One of the things I've hardcore decided to work on in 2009 is having more teamwork in my life. Everything I've been doing lately (lecture-based classes, composing, assistant work, gymnastics) is pretty solitary and isolating. Don't get me wrong--I love all of that, but it makes life pretty unbalanced.

There are literally hundreds of writings from famous smart people on how they deal(t) with the inherent isolation of being a writer, from Virginia Woolf's classic essay "A Room of One's Own" to Stephen King's recent novel-length On Writing. What's interesting about Woolf's take is that, to her, the denial of the right of isolation to women is what kept women out of the profession. Isolation was a necessity, a prerequisite, to the creative act (so was money, but Hank Paulson hasn't been returning my calls), and so her acquisition of that isolation was an act of conscious rebellion. Right on! Right?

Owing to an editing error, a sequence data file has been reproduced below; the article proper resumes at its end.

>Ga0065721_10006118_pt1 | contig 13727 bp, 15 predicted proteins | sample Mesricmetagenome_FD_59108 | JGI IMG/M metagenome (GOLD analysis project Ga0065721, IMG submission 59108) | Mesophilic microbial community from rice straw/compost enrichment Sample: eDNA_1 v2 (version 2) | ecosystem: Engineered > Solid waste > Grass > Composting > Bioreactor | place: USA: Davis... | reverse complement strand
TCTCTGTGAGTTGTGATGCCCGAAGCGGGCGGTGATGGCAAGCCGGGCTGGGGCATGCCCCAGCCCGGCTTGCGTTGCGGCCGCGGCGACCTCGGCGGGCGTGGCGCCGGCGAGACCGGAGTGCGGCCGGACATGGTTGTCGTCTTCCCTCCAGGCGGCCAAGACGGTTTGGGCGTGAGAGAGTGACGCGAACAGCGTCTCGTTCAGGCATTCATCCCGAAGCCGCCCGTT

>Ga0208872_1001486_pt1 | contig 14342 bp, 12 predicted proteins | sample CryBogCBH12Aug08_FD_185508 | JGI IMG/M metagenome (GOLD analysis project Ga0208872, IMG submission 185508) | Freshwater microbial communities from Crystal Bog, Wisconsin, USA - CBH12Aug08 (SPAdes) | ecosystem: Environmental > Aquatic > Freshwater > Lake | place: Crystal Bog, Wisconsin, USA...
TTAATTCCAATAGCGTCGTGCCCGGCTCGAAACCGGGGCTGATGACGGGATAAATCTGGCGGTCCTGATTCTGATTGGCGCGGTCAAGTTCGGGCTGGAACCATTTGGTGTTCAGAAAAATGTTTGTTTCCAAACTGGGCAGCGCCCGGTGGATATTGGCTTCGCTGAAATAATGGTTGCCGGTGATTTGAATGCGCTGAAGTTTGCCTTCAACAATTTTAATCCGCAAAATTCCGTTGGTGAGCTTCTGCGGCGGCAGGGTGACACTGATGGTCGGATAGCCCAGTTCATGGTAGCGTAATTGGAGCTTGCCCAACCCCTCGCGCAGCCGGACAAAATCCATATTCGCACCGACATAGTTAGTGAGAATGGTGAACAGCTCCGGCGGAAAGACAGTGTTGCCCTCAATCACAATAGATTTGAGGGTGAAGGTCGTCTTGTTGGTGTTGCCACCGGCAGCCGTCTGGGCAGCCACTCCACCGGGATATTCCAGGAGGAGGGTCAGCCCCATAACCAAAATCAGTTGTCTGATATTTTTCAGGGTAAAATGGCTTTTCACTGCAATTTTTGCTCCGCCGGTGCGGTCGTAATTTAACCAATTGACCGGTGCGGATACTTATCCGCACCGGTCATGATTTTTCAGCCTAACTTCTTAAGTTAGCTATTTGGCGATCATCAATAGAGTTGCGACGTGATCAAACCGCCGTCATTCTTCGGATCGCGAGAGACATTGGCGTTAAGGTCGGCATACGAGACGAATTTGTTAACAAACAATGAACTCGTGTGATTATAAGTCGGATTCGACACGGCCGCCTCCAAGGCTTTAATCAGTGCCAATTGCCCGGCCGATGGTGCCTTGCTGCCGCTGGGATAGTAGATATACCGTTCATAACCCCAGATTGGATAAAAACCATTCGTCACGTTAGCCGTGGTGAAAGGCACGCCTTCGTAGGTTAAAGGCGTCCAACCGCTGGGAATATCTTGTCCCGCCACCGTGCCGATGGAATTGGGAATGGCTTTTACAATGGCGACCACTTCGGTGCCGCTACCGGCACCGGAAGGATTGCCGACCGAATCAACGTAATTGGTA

Except: everyone pretty much agrees that isolation is necessary to create, but what about the hours when I'm not composing? I realized recently that I've been living a one-sided existence, filled to the brim with solitary intellectual or athletic activities, but almost nothing else.

It sounds heretical to say, but my happiest times have never been composing or writing moments. Writing is a JOB, and it's hard. In On Writing, Stephen King said that "you must not come lightly to the blank page." That's largely been my experience of the creative process: long, sleepless nights, intense focus that stays with me even when I leave the page, keeping me from the rest of my life like blinders. Doesn't that sound exciting? It is, except for, say, getting lost on my way home from the train because I'm so caught up thinking about THE MUSIC that I forget to stop walking at my building's front stoop.